No, the ‘Daisy Jones & the Six’ Opening Isn’t an Original Song (It’s Better)
Apparently, a lot of people are wondering when the intro song to Amazon’s Daisy Jones & the Six will be released for streaming. This both greatly amuses me and makes me a little sad, because as soon as I heard the song “Dancing Barefoot,” I was flying to the edge of my seat, grinning. While the song’s sound might be ever so slightly reminiscent of the fictional Six’s sound, ultimately, it’s its own thing. And it’s been banging around for years.
Guys, that’s not Daisy Jones, that’s Patti Fucking Smith—Patti Smith of the NYC rock scene of the ’70s, Patti Smith, “godmother of punk” and bestselling author. They honestly couldn’t have picked a better person for the intro of this particular show.
Like Daisy, Patti had to really get scrappy to make it. As laid out in her autobiographical novel Just Kids, Patti’s journey as an artist was a fruitful, tumultuous, and wildly exciting one, filled with fascinating characters and experiences. No matter what obstacles were in her way, Patti persevered, and she didn’t let gendered expectations get in her way. She was this androgynous, potty-mouthed force of nature, and even now, when she performs, you can see that spirit carry her forward.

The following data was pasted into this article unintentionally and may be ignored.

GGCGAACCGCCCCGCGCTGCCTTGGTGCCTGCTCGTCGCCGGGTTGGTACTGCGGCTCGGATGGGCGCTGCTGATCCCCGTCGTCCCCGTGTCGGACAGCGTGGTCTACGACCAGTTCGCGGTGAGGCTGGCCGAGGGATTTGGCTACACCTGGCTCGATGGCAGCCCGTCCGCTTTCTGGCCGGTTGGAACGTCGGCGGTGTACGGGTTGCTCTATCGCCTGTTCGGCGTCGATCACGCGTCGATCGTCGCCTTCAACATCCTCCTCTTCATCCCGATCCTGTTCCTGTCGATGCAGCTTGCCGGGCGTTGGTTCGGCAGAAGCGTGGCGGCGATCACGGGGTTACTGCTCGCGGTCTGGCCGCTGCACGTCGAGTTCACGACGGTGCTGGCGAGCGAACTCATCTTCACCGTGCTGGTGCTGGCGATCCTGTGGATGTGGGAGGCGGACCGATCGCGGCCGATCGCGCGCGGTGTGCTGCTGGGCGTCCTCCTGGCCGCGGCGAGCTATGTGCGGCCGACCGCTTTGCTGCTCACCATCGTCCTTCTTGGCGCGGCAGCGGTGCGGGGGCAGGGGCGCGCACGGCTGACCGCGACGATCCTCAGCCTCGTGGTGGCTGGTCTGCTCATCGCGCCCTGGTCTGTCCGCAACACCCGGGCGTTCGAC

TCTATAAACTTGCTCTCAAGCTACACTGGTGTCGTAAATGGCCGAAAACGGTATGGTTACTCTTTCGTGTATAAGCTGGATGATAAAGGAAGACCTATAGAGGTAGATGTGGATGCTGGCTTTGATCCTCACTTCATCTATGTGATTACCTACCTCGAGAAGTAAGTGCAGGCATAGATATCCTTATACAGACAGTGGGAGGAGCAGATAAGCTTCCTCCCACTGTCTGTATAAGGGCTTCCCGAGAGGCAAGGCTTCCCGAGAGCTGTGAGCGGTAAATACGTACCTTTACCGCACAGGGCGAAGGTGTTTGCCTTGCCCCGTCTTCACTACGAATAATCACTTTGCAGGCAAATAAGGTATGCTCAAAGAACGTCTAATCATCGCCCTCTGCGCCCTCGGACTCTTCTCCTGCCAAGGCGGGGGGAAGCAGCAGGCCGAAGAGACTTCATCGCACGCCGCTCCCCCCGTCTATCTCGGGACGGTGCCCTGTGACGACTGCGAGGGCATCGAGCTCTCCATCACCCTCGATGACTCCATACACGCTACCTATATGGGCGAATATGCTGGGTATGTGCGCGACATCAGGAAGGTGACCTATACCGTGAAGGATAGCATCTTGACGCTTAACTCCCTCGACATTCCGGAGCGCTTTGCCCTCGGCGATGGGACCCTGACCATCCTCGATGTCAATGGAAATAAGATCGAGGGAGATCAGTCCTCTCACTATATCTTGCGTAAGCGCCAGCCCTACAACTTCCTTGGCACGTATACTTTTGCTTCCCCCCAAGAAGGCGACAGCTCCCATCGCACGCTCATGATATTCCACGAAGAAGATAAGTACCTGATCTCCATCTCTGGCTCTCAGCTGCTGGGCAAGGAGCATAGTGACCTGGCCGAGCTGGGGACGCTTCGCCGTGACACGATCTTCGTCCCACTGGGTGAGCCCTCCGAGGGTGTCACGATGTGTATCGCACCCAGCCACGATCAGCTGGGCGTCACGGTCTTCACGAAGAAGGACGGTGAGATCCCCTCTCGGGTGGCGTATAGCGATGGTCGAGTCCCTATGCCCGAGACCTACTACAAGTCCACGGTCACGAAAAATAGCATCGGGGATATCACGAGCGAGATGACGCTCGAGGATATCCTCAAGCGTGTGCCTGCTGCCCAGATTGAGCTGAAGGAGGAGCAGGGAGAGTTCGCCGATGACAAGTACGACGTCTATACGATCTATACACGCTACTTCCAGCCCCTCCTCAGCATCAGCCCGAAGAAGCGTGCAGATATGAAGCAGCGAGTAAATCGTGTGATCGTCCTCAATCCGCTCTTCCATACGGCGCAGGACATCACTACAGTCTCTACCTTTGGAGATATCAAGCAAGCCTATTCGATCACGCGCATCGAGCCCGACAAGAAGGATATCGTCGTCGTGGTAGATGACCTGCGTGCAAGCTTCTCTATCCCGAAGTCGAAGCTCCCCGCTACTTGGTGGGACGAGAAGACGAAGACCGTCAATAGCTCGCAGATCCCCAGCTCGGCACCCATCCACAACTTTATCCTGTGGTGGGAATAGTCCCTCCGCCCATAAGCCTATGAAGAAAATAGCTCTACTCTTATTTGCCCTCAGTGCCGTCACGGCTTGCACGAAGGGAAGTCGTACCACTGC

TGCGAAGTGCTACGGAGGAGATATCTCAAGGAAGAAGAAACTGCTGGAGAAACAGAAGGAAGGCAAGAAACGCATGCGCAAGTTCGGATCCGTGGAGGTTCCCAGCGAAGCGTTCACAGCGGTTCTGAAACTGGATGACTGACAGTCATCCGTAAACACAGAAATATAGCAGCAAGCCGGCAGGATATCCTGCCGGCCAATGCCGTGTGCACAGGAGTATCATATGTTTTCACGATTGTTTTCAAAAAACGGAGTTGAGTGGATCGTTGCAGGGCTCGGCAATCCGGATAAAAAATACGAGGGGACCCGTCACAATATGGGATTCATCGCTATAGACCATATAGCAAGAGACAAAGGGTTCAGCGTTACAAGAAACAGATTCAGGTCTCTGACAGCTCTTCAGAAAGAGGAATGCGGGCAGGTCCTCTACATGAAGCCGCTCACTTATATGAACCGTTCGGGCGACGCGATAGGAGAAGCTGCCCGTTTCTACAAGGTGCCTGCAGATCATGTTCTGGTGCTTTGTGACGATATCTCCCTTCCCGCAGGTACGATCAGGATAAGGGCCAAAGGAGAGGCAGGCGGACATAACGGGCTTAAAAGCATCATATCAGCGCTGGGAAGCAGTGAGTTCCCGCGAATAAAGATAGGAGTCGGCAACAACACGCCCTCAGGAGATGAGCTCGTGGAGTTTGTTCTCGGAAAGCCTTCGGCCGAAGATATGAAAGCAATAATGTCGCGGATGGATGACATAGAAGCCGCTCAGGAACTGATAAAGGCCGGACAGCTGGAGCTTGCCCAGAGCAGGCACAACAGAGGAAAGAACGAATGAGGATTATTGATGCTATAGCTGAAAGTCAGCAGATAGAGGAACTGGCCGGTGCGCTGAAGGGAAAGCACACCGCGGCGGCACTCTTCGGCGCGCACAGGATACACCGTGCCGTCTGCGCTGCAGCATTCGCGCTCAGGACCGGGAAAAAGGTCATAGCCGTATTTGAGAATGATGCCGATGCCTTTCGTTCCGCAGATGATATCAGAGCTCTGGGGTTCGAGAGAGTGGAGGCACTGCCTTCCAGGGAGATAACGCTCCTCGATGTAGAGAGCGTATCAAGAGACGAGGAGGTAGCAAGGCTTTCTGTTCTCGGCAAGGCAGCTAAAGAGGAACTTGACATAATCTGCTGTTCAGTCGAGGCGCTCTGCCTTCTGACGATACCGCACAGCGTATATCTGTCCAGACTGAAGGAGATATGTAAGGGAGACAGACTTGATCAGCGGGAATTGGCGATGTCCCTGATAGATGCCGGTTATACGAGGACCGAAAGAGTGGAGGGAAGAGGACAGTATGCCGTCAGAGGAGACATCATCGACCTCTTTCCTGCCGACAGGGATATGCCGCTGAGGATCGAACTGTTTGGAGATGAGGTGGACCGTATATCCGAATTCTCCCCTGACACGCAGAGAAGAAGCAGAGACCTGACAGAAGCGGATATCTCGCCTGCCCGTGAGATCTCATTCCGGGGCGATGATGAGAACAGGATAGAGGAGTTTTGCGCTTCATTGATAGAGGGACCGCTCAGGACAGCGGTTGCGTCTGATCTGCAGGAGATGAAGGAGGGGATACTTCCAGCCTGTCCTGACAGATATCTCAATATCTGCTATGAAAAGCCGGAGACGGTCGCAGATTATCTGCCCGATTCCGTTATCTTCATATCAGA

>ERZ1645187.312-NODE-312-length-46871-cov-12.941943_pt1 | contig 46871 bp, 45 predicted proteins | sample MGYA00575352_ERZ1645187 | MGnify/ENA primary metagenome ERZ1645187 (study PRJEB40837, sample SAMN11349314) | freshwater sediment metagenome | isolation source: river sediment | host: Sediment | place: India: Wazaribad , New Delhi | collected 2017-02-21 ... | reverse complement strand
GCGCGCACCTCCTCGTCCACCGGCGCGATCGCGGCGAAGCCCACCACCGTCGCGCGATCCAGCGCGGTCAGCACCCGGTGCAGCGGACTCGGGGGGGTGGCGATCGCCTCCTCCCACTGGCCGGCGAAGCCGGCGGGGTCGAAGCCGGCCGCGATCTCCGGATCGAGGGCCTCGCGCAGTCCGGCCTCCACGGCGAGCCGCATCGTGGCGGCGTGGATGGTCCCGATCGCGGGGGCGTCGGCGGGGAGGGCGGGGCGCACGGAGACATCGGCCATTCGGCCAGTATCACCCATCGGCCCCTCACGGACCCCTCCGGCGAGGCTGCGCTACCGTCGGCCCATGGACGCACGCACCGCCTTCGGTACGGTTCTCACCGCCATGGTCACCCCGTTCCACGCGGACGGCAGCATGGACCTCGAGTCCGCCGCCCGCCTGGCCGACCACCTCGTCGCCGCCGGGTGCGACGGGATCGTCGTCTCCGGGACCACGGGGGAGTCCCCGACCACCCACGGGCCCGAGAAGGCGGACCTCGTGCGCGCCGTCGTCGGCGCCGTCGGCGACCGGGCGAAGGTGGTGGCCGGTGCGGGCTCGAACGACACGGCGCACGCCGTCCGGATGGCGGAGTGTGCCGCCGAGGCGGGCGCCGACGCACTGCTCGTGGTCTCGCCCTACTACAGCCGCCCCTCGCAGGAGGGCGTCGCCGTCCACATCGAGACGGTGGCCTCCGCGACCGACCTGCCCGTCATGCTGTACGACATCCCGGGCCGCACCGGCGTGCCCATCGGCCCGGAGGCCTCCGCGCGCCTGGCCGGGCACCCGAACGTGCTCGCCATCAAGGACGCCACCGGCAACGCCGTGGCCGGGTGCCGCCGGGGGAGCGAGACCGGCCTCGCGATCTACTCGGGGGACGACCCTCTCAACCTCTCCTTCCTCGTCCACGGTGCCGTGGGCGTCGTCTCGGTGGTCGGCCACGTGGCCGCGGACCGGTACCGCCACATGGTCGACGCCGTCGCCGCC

More to the point, I absolutely love that they chose “Dancing Barefoot” in particular as the opener. There’s a couple elements here that are making my heart sing. For one, being a history buff and a romantic, Patti wrote this song inspired by the troubled relationship between early 1900s artists Jeanne Hébuterne and Amedeo Modigliani. On the album sleeve, she goes further to dedicate it to all women who’ve ever felt like a “mistress” to a man who was just out of reach.
But the other side of it is that she dedicated the song, all the same, to her late husband, Fred “Sonic” Smith. Their relationship was so profoundly meaningful in her life that she scarcely talks about it; when I saw her read in December, she smiled and made passing allusions to their life together, but that was the most I’d ever heard of their relationship. Such bonds don’t need words, after all.
So, here we have two contextual layers to this song: an ode to women who yearn, and an ode to the men we love. These layers are reflected in the lyrics, which in turn reflect Patti’s honestly unreal talent as a songwriter.
All in all, that’s pretty Daisy Jones. But let’s not discredit ourselves by forgetting the source.
(featured image: Amazon Prime Video)
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